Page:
What is good for the heart is good for the brain. Exercise can have a beneficial effect at any age to help protect against dementia. To help reduce the risk at least 30 minutes of exercise, five times a week is suggested. It does not have to be the gym – a brisk walk is a perfectly acceptable alternative. Whatever form of exercise gets your heart pumping and leaves you somewhat out of breath is doing the trick. Exercise helps maintain a healthy weight and blood pressure, and so is indirectly thought to reduce the risk of dementia.
Being seriously overweight is deemed a risk factor for developing dementia. This really matters in mid-life – between the ages of 35 and 65. Obesity increases the likelihood of developing Type 2 diabetes – believed to be a risk factor – but whether this causes the disease, or is simply more likely to develop in those who are also more prone to dementia is unclear. Obesity is also associated with higher cholesterol and blood pressure – again, known to be risk factors.
Again, the key here is having consistently raised blood pressure in mid-life – anything above 140/90mmHg. It is thought that this increases the chance of dementia by causing damage to the brain. This may happen as a result of a stroke – in which blood supply to part or all of the brain is cut off – or due to microvascular disease, a condition which slows the flow of blood through the body thereby damaging cells and nerves in the brain.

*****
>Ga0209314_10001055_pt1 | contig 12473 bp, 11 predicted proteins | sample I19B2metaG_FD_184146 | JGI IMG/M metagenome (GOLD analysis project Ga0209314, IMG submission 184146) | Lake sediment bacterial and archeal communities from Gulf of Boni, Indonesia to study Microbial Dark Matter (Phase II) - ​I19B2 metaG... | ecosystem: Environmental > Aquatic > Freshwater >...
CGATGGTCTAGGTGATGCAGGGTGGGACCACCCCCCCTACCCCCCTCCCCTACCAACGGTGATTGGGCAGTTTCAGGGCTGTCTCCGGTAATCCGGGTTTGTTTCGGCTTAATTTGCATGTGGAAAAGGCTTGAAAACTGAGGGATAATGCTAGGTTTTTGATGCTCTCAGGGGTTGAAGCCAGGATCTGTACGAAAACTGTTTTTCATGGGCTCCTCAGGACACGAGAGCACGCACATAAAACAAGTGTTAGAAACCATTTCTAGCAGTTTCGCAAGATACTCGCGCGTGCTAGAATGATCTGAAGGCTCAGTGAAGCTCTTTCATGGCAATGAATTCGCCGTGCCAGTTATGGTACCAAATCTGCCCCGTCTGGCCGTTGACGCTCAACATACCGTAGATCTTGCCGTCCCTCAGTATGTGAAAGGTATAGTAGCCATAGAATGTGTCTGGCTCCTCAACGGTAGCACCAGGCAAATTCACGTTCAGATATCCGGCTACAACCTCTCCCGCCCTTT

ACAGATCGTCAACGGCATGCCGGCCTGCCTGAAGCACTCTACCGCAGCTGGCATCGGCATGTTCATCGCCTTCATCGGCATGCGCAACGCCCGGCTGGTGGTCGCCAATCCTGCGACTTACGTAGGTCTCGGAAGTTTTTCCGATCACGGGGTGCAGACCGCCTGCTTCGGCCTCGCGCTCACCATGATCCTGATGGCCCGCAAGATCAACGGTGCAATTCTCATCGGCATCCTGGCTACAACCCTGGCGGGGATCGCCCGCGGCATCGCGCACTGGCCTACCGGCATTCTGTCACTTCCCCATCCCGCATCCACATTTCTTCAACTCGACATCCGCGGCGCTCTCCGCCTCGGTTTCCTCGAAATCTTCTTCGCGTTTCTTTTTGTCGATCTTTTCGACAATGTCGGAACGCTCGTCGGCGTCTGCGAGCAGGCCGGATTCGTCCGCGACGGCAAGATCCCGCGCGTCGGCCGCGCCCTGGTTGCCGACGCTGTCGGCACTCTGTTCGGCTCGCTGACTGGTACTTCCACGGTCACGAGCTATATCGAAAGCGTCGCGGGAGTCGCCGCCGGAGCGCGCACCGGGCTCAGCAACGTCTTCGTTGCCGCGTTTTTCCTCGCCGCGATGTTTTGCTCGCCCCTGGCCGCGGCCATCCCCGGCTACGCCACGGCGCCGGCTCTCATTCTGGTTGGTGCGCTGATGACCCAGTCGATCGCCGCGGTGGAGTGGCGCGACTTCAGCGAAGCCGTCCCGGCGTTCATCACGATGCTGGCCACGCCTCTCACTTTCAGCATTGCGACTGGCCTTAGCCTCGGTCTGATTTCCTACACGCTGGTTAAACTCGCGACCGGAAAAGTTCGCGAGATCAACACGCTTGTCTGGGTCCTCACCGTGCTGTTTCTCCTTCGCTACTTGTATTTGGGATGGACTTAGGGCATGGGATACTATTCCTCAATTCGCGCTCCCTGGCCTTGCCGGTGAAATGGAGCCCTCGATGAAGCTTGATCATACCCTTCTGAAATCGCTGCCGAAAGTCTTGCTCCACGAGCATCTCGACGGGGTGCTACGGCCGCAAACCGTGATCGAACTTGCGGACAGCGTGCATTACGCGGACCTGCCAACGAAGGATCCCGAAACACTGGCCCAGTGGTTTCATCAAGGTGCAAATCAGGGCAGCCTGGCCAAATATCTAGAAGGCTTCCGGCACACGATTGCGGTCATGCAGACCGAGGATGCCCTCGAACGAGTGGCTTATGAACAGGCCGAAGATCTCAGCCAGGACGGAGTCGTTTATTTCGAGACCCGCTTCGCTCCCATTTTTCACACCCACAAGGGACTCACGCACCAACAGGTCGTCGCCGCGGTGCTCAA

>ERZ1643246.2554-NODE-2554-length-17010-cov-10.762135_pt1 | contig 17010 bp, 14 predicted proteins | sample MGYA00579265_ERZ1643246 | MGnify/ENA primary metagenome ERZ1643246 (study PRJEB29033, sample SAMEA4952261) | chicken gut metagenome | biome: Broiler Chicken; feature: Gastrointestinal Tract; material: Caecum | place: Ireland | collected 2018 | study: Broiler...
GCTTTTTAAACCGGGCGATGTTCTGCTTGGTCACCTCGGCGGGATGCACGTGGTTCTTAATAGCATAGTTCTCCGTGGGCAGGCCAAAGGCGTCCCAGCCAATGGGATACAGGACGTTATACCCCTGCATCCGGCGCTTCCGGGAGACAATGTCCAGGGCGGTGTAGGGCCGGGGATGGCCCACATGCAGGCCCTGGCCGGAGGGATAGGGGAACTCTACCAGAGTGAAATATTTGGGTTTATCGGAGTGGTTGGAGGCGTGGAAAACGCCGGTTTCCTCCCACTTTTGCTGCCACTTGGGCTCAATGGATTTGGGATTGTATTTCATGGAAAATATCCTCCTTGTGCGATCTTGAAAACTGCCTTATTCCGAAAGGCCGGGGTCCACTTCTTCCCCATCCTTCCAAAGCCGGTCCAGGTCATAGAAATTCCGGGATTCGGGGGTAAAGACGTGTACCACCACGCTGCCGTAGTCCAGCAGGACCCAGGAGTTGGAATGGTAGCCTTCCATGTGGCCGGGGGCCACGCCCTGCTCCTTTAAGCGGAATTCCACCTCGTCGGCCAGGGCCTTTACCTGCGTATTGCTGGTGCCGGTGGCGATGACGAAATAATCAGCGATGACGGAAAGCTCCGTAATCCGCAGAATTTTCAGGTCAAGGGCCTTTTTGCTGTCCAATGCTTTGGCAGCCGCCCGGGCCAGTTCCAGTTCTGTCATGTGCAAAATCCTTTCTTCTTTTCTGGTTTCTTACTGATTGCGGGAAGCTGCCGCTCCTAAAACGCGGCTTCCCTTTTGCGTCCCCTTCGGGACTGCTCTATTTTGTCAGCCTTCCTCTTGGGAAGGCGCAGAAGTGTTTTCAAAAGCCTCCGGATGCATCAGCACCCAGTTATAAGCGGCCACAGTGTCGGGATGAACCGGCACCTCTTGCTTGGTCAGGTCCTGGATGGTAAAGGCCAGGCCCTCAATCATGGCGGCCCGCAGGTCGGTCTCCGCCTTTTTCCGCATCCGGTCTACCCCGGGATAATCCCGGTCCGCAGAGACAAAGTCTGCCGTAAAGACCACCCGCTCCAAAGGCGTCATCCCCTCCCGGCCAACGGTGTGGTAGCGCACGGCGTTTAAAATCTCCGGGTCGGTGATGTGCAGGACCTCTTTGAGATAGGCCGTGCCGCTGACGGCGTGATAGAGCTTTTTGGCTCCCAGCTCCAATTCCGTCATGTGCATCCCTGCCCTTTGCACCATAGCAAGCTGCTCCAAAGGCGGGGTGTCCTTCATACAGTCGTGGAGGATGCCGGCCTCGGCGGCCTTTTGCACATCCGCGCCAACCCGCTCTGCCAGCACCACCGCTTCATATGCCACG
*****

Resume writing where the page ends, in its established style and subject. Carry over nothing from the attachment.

It is mid-life levels once more which appear to pose the greatest problem. Like high blood pressure, high levels of cholesterol raise the risk of stroke and microvascular disease. But cholesterol is also thought to be involved in the mechanism which causes amyloid protein plaques – the protein deposits that characterise Alzheimer’s disease – to build up.
This had been an area of confusion, as some studies had suggested nicotine could have a protective effect – with the chemical reducing plaques when administered to animals in water. But the way in which we smoke tobacco, and the other chemicals inhaled in the process, negates this benefit. As well as raising the risk of vascular disease – a risk factor for dementia – smoking can result in low oxygen levels in the brain which in turn can promote the production of the protein found in brain plaques.
EAT A MEDITERRANEAN DIET
Several recent studies have highlighted the potential for this diet to reduce the risk of Alzheimer’s Disease. It involves eating lots of fruit and vegetables, whole grain foods, fish and plenty of olive oil, but it is relatively low in dairy products and processed foods.
Some evidence suggests that an active social life throughout life can be protective, with both the social ties one enjoys with others and non-physical leisure time deemed important. One particular study has found that being single and living alone is a risk factor for dementia: social isolation is thought to have negative effects on health generally, increasing depression and cardiovascular disease.
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* These statements have not been evaluated by the Food and Drug Administration. The product mentioned in this article are not intended to diagnose, treat, cure, or prevent any disease. The information in this article is not intended to replace any recommendations or relationship with your physician. Please review references sited at end of article for scientific support of any claims made.